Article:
Of course, not all employees have the same attitude towards their job. That super passionate employee who sees holidays as a personal outrage is as much of a possibility as the ‘How-did-I-end-up-here?!’ detached one. 

True, these different approaches are situated on a behavioural spectrum rather than being divided into sharp categories, but some level of generalisation can be extremely useful, at least for explanatory purposes.

So, for simplicity’s sake, let’s say there are three main groups of employees:

  1. The ‘We <3 our job’ group
  2. The ‘It pays the bills’ group
  3. The ‘I’d rather be anywhere but here’ group

There are specific strategies that companies can implement to turn all three groups into brand advocates, and employee advocacy platforms are incredibly useful in each case.

1) ‘We <3 our Job’

Obviously, this is the easiest group to please. 

They are already advocates of their company, talking incessantly about how great their job is to friends and family members. 

Usually they promote their brand mainly through word-of-mouth, sharing those same information more sporadically on social media. 

Forcing these employees to ALWAYS share online their words of praise could be counterproductive (chances are employees’ social sharing would decrease if they start perceiving it as an obligation, another task to cross out of a to-do list). 

Still, what companies can and should do is to simplify the way happy employees can spread information online. 

Through an employee advocacy program, co-workers can not only easily share content on all their personal channels at once, but they can even suggest posts and topics to be shared through the company’s official channels.

2) ‘It pays the bills’

It’s easy to forget about this group, but in reality they are the ones with the biggest potential. 

Uninterested employees are usually overlooked as not posing a threat nor representing a direct benefit to the company, but they can be turned into advocates quite easily.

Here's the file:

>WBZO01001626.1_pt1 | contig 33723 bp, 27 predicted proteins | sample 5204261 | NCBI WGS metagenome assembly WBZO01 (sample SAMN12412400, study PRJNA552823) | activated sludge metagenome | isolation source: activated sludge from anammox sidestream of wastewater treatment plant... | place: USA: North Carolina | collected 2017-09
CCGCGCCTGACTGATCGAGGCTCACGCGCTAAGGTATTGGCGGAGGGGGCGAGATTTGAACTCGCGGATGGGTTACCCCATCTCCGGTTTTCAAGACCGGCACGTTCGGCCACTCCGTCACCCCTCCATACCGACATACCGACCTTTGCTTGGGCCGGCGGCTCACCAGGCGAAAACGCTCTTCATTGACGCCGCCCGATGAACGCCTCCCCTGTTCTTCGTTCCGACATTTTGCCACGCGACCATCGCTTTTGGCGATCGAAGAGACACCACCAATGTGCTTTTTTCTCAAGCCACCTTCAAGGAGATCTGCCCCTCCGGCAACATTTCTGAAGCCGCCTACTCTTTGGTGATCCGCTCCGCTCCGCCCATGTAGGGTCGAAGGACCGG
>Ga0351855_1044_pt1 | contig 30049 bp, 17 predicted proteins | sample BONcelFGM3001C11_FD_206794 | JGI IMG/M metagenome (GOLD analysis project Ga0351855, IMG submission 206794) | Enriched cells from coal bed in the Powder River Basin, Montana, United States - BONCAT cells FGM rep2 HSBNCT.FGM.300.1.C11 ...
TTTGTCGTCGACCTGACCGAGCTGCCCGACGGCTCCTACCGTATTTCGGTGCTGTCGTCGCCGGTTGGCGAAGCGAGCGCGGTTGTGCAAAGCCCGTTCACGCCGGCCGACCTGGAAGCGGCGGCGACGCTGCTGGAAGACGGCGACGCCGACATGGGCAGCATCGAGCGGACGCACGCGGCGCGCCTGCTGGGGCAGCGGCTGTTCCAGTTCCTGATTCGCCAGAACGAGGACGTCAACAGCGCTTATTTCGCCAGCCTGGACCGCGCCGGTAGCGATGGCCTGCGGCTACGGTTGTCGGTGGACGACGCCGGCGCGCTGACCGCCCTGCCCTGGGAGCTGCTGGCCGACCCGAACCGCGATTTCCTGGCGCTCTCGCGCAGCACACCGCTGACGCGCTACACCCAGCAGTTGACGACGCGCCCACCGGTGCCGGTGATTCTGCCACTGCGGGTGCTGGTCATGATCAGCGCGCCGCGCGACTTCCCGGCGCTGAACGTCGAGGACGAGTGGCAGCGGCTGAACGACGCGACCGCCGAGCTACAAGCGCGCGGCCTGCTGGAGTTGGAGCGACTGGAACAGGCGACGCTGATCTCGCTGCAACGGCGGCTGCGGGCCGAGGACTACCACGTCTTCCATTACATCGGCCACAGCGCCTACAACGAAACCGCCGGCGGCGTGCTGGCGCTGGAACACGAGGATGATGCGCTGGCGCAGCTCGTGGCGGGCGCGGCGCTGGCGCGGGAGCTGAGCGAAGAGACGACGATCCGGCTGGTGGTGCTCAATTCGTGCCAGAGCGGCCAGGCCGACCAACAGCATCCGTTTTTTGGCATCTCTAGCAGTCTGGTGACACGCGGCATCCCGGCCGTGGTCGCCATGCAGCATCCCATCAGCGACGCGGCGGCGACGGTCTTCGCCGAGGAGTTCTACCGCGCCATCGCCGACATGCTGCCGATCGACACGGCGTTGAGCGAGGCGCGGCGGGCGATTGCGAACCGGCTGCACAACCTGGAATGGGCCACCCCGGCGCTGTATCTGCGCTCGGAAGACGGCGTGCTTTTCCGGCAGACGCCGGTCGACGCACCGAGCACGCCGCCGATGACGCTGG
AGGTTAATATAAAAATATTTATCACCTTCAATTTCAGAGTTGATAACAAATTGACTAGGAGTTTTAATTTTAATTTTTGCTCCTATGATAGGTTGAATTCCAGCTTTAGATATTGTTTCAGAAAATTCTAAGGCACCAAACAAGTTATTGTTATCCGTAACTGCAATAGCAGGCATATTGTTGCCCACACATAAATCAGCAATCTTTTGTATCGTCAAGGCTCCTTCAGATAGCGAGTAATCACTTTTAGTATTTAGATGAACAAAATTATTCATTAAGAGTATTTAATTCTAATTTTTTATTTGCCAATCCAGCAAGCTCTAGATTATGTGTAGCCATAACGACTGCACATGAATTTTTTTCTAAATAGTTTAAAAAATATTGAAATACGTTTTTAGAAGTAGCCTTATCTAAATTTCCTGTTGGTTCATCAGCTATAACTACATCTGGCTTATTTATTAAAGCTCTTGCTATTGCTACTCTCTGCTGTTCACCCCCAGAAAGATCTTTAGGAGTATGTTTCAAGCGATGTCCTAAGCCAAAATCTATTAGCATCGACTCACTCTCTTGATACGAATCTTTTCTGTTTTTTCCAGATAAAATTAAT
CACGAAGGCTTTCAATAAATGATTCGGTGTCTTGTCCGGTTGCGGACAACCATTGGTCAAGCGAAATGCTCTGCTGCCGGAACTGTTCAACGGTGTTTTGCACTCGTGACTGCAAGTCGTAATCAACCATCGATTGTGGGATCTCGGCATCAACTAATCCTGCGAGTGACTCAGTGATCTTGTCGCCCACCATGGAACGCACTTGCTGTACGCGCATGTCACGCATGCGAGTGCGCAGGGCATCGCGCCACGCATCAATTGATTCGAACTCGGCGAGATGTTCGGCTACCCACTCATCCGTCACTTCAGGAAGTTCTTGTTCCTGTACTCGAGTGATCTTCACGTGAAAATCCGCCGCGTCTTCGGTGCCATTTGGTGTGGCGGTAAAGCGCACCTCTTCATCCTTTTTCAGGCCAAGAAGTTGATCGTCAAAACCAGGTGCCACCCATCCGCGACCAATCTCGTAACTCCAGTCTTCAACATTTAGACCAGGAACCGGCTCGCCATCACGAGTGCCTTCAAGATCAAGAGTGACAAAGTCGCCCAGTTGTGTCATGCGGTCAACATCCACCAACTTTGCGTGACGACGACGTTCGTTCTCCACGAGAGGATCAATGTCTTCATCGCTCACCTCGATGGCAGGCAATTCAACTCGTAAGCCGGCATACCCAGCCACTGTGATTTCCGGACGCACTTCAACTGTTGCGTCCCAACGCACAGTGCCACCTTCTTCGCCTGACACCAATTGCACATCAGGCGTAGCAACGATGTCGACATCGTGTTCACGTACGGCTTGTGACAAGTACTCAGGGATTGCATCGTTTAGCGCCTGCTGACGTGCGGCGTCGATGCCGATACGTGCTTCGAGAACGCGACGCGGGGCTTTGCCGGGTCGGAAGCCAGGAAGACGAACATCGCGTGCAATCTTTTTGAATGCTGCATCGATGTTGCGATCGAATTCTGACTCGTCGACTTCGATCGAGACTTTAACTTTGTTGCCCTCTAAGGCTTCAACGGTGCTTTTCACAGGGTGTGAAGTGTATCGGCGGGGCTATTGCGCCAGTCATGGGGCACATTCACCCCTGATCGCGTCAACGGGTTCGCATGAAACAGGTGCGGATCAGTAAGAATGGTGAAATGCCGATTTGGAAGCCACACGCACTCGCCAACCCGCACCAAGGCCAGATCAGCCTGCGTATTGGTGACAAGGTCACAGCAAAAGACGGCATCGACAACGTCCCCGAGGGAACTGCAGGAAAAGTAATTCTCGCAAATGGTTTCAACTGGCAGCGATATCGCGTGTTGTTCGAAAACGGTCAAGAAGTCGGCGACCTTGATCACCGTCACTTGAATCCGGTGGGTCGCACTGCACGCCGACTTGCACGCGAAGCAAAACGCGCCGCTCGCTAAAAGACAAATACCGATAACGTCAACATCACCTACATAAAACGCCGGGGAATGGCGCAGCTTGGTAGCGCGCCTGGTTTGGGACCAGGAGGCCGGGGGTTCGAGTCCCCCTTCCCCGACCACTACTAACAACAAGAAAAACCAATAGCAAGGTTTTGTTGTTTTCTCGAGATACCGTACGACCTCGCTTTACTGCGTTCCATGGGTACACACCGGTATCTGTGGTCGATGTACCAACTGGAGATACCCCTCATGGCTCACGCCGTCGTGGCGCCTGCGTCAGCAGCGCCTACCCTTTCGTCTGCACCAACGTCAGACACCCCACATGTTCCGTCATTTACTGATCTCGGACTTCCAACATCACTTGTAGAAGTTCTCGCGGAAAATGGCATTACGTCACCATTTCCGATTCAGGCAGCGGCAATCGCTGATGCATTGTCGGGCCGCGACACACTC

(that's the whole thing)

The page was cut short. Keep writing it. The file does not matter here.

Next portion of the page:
In most cases, employees are not aware of the actual motivation driving their company forward because they have never been invited into the conversation. 

By using an employee advocacy platform, companies can share articles or statements that give better insight into where they see themselves going, and encourage employees to take that journey with them. 

Being made to feel part of a team makes a huge difference. It can motivate the unmotivated and ultimately lead to a happier, more effective working environment.

3) ‘I’d rather be anywhere but here’

These employees are tricky. 

There are multiple reasons why they may lack interest in their company: money, colleagues, work ethic, environment. 

Some of them are past the point of no return, but there’s no harm in trying to recover the situation, how desperate it may be. 

All main employee advocacy platforms have gamification features that can be incredibly appealing even to the most sceptical employee. 

Who doesn’t like to win? Being competitive is only part of human nature, and if there are tangible rewards to be gained, all employees will be tempted to try and become the most prolific social media sharers of the company. 

Some employees might not be too keen on their job, but if they had the chance to win a prize AND beat all their co-workers at something, wouldn’t they take it?

How Econsultancy can help organisations and individuals

At Econsultancy we offer Custom Digital Training Programmes. We can design the perfect in-company training programme highly relevant to your organisation and your team, which can be anything from an interactive workshop series to a complete conference. If you think we may be able to help, please don’t hesitate to get in touch

If you’re an individual looking to see where your strengths and weaknesses lie in digital, then you can use our Digital Skills Index. This covers 10 core digital topics, and by selecting the topics that you want to focus on, we’ll show you how you measure up against your peers.